The art of tea cuisine

Inside Purple Cane. Note the two teapots that are used to make and pour tea. – Pictures by Eu Hooi Khaw Inside Purple Cane. Note the two teapots that are used to make and pour tea. – Pictures by Eu Hooi Khaw KUALA LUMPUR, May 4 — Once they had mastered the art of tea, the owners of Purple Cane Tea worked on creating a tea cuisine. It would be healthy, with less salt, sugar and oil, and engage the subliminal flavours and aromas of tea.

That was 16 years ago. Purple Cane Tea Restaurant started at the KL and Selangor Chinese Assembly Hall in Kuala Lumpur in 1997. Then another one opened at the Shaw Parade in Kuala Lumpur in 2006. This was followed by the Gardens outlet in 2007 and an Ipoh outpost in 2010. The newest one is at The Paradigm Mall in Kelana Jaya.

We were at the Shaw Parade restaurant; the serene surroundings gelled perfectly with the fine tea cuisine we were going to have. First were two soups — Sweet Corn Chicken Soup and the Lei Cha Soup.

The Dong Ding oolong tea was just an underlying flavour in the clear Sweet Corn Chicken Soup. Poured out of a teapot into cups, it did not intrude upon the sweet, natural essence of the ingredients. It had a long, delightful finish in the mouth,

You usually have Hakka Lei Cha with rice. Green tea leaves are blended with peanuts, sesame seeds, ikan bilis, mint and basil, with tea added into the soup.

Here Lei Cha is a soup to be savoured as it is. It has ground cashew nuts as its base, blended with Thai basil, mint and Long Jing tea.

The green Lei Cha Soup with loong jing tea, and the Sweet Corn Chicken Soup with Dong Ding oolong, and yam crisps.The green Lei Cha Soup with loong jing tea, and the Sweet Corn Chicken Soup with Dong Ding oolong, and yam crisps.In the glass teapot, it is a brilliant green and all the fragrance of the herbs burst through. The Long Jing tea has just a supporting role, but you do get the subtle aftertaste.

Who can fault this light Lei Cha — I finished every drop of it. I also learnt something — ground cashewnuts can be a tasty soup base, and in some instances, even replace coconut milk.

We then had two types of rice — the white one was cooked with the green Long Jing tea, and the brown rice with Pu Erh tea.

I was curious to know how the Aromatic Crispy Duck with Lychee Black Tea would turn out. Smoked with the tea, there was just a mere hint of it in the duck.

Stirffied Abalone Mushrooms with Dried Chillies and Tea.Stirffied Abalone Mushrooms with Dried Chillies and Tea.We rolled the duck up in the thinnest pancake, with spring onions, cucumber and lettuce, drizzled with the dark sweet sauce. It tasted light and delicate.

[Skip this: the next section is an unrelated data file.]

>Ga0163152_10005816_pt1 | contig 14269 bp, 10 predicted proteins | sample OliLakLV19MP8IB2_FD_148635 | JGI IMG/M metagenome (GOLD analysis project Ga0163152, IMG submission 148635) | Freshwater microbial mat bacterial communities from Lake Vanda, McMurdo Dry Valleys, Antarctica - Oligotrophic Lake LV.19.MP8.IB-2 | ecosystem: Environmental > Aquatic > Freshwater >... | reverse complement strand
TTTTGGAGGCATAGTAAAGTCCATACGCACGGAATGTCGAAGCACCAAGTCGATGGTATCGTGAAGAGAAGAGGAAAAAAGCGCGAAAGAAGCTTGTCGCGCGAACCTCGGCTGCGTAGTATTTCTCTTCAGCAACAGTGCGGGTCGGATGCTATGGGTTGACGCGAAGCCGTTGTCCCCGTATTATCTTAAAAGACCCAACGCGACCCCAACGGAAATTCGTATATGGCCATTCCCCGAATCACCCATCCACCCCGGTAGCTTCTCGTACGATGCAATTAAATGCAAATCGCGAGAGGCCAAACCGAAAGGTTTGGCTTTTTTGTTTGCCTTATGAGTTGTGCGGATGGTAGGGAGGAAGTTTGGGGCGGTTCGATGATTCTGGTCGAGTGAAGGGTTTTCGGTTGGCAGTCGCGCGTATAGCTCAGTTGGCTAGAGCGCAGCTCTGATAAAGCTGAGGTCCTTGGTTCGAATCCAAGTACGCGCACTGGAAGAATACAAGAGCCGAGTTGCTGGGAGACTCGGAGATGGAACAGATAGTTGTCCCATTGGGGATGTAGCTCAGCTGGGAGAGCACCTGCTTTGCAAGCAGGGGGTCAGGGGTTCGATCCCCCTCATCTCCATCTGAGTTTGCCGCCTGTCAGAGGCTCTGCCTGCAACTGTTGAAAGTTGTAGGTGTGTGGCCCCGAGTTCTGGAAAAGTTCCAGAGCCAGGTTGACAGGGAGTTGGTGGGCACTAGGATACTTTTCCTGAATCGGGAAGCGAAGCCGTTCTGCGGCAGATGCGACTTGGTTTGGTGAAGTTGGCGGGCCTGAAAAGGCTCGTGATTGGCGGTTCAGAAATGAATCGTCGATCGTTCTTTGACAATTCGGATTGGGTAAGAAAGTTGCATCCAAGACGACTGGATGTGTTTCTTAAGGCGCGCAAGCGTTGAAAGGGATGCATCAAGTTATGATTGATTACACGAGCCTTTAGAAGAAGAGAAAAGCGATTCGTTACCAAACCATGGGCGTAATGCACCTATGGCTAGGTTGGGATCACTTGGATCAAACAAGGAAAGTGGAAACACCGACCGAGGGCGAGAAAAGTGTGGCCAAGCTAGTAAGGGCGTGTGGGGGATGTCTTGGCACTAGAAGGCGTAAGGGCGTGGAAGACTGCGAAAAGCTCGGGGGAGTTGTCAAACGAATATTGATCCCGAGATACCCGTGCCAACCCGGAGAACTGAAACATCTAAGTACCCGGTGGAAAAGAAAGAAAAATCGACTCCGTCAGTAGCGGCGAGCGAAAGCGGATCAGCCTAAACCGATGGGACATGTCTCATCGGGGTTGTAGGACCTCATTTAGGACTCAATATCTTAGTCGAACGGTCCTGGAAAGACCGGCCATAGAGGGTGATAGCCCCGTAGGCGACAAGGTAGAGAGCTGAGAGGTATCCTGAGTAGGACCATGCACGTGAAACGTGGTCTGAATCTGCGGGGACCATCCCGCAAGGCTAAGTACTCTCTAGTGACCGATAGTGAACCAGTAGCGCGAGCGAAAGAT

Lunch started on a mild note, but the Stirfried Abalone Mushrooms with Dried Chillies and Lychee Black Tea changed all that.

The deepfried mushrooms tasted almost like meat in a sweet, hot sauce. There were also other mushrooms — button and shiitake — in it, as well as baby corn and carrots. This was when we needed the rice to pair with these spicy and delicious mushrooms.

The flavours of tea were most significant in the Homemade Braised Beancurd in tea sauce (with Dong Ding Oolong tea). The smooth, creamy beancurd was drenched in a yummy sauce of minced chicken fried with a spicy XO sauce.

Best of all there were fried green tea leaves atop the tofu that took you into another flavour dimension.

Stirfried Xiao Tang Cai in potato sauce with tea.Stirfried Xiao Tang Cai in potato sauce with tea.We came back to another subtle tea main course — the Stirfried Xiao Tang Cai with tea mill (tie guan yin). It had the green vegetables sitting in a creamy and luscious potato sauce, with small cubes of potatoes and fried shallots. Topping the vegetables were finely ground tie guan yin. I loved these vegetables.

For dessert, the Almond Beancurd with Lychee Black Tea was simply marvellous. The fragrant lychee tea and a little rice wine with a squeeze of lime embraced the smooth chunks of sweet almond jelly.

The Deepfried Sweet Potato Balls with mayonnaise and green tea were hard to resist. Made of pure sweet potato, with no sugar added, we enjoyed their aroma and texture. There was no need for the mayonnaise with green tea at all.

Sweet Potato Balls with Mayonnaise and Green Tea.Sweet Potato Balls with Mayonnaise and Green Tea.The Purple Cane Tea restaurants are all pork-free. The food is reasonably priced, with RM7.90 for each soup, Aromatic Crispy Duck RM20, Braised Beancurd in Tea Sauce RM18, Stirfried Abalone Mushrooms RM18, and the Stirfried Xiao Tang Cai RM15. There is a lot more in the menu we haven’t tried and we will be back.

According to its owners, Malaysia is going to bring tea cuisine to the world, beginning with a restaurant in Melbourne this year, and another one in Jakarta soon.

The Purple Cane Tea Restaurant we visited is located at Lot GL-02, ground floor, Shaw Parade, Changkat Thambi Dollah, 55100 Kuala Lumpur, tel: 03-2145 3090.


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